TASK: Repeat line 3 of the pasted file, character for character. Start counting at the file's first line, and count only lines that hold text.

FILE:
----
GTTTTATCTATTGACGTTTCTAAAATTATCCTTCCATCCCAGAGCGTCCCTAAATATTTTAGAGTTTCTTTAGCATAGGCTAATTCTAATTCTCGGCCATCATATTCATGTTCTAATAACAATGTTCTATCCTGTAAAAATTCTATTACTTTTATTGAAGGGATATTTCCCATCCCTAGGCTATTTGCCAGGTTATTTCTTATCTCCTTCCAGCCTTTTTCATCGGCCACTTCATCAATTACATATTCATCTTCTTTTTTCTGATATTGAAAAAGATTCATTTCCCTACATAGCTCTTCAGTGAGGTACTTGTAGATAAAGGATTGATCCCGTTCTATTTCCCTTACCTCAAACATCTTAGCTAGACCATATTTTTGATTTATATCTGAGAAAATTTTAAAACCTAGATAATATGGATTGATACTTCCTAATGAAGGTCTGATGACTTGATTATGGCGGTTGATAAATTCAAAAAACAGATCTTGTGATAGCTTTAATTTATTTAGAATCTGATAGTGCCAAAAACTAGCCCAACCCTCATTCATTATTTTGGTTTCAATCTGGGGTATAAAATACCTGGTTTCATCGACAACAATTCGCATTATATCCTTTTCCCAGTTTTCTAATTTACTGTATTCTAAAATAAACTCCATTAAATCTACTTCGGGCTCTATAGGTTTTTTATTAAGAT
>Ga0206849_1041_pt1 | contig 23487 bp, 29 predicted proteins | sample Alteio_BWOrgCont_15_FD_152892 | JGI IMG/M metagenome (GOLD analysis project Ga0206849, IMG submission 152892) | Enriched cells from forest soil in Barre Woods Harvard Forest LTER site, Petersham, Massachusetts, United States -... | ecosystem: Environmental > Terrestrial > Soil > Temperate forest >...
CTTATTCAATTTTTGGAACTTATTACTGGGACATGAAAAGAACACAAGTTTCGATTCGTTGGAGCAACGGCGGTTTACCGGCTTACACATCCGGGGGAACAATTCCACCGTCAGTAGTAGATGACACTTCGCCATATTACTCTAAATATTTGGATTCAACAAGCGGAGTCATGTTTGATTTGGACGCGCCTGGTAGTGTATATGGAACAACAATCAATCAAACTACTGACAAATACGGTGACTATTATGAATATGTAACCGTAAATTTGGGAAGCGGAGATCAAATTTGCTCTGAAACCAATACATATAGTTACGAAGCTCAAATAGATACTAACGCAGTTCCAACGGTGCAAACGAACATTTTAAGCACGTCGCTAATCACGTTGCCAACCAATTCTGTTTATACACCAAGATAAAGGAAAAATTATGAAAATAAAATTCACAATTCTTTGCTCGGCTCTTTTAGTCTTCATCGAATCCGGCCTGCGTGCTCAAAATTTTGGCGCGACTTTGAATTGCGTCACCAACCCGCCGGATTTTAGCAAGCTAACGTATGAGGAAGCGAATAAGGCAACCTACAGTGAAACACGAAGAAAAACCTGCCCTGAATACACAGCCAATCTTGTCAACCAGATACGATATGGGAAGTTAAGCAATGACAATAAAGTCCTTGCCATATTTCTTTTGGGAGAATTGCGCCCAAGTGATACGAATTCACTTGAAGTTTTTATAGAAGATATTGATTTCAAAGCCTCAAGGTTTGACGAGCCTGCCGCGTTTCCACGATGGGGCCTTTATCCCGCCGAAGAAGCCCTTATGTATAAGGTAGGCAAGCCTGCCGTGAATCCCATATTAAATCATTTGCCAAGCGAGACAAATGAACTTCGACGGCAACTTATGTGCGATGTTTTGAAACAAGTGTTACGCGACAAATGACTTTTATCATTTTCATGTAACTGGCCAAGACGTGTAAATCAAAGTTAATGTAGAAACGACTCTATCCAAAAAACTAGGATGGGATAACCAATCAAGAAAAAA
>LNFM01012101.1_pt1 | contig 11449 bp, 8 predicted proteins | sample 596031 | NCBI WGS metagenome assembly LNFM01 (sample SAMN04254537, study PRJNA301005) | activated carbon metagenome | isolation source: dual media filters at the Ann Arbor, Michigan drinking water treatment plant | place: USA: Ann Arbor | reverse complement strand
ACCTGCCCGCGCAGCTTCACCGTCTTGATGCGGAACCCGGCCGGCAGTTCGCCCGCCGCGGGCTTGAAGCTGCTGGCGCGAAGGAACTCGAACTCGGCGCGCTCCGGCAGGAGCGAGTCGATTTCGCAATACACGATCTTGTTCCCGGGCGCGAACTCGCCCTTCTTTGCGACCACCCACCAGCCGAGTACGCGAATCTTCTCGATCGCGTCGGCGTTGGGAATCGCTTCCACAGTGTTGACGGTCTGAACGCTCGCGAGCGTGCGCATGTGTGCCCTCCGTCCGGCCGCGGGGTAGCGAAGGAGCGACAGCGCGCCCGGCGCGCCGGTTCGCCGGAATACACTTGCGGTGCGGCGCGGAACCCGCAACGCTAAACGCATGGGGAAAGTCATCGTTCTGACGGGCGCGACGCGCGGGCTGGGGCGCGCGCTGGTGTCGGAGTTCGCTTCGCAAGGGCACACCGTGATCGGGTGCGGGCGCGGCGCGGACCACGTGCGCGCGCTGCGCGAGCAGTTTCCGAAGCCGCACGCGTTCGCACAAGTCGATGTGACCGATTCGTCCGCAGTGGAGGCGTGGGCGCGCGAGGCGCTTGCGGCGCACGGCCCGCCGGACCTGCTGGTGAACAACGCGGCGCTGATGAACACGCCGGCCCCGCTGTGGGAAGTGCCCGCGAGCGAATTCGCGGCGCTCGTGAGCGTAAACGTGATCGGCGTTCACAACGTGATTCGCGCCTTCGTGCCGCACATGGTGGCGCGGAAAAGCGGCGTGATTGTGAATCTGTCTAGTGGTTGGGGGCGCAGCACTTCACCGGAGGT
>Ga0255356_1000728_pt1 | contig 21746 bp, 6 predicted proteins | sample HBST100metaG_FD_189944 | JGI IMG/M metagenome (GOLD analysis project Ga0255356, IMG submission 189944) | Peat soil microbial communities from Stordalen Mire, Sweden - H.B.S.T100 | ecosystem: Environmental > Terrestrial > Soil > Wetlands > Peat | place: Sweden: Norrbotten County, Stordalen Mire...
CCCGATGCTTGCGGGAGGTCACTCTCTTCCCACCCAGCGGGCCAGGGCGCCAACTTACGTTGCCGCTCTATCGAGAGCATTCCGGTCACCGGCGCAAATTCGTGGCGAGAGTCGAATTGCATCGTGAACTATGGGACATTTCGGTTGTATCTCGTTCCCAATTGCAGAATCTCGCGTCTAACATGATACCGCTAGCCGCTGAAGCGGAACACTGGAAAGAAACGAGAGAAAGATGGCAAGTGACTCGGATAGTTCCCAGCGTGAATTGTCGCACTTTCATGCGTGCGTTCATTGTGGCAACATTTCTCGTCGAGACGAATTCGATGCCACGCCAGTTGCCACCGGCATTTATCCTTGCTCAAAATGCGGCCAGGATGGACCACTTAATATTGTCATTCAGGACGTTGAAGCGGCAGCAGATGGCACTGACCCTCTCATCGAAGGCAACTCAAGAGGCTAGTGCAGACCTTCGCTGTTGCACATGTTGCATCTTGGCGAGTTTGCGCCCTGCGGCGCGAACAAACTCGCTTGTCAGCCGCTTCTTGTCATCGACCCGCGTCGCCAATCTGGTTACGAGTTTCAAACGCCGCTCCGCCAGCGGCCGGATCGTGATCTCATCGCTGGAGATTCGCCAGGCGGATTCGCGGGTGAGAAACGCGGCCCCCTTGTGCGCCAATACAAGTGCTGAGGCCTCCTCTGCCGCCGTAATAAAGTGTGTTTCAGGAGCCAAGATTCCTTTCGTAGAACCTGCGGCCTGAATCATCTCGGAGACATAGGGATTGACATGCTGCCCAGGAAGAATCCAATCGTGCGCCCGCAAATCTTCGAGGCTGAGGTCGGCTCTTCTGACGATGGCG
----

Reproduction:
CTTATTCAATTTTTGGAACTTATTACTGGGACATGAAAAGAACACAAGTTTCGATTCGTTGGAGCAACGGCGGTTTACCGGCTTACACATCCGGGGGAACAATTCCACCGTCAGTAGTAGATGACACTTCGCCATATTACTCTAAATATTTGGATTCAACAAGCGGAGTCATGTTTGATTTGGACGCGCCTGGTAGTGTATATGGAACAACAATCAATCAAACTACTGACAAATACGGTGACTATTATGAATATGTAACCGTAAATTTGGGAAGCGGAGATCAAATTTGCTCTGAAACCAATACATATAGTTACGAAGCTCAAATAGATACTAACGCAGTTCCAACGGTGCAAACGAACATTTTAAGCACGTCGCTAATCACGTTGCCAACCAATTCTGTTTATACACCAAGATAAAGGAAAAATTATGAAAATAAAATTCACAATTCTTTGCTCGGCTCTTTTAGTCTTCATCGAATCCGGCCTGCGTGCTCAAAATTTTGGCGCGACTTTGAATTGCGTCACCAACCCGCCGGATTTTAGCAAGCTAACGTATGAGGAAGCGAATAAGGCAACCTACAGTGAAACACGAAGAAAAACCTGCCCTGAATACACAGCCAATCTTGTCAACCAGATACGATATGGGAAGTTAAGCAATGACAATAAAGTCCTTGCCATATTTCTTTTGGGAGAATTGCGCCCAAGTGATACGAATTCACTTGAAGTTTTTATAGAAGATATTGATTTCAAAGCCTCAAGGTTTGACGAGCCTGCCGCGTTTCCACGATGGGGCCTTTATCCCGCCGAAGAAGCCCTTATGTATAAGGTAGGCAAGCCTGCCGTGAATCCCATATTAAATCATTTGCCAAGCGAGACAAATGAACTTCGACGGCAACTTATGTGCGATGTTTTGAAACAAGTGTTACGCGACAAATGACTTTTATCATTTTCATGTAACTGGCCAAGACGTGTAAATCAAAGTTAATGTAGAAACGACTCTATCCAAAAAACTAGGATGGGATAACCAATCAAGAAAAAA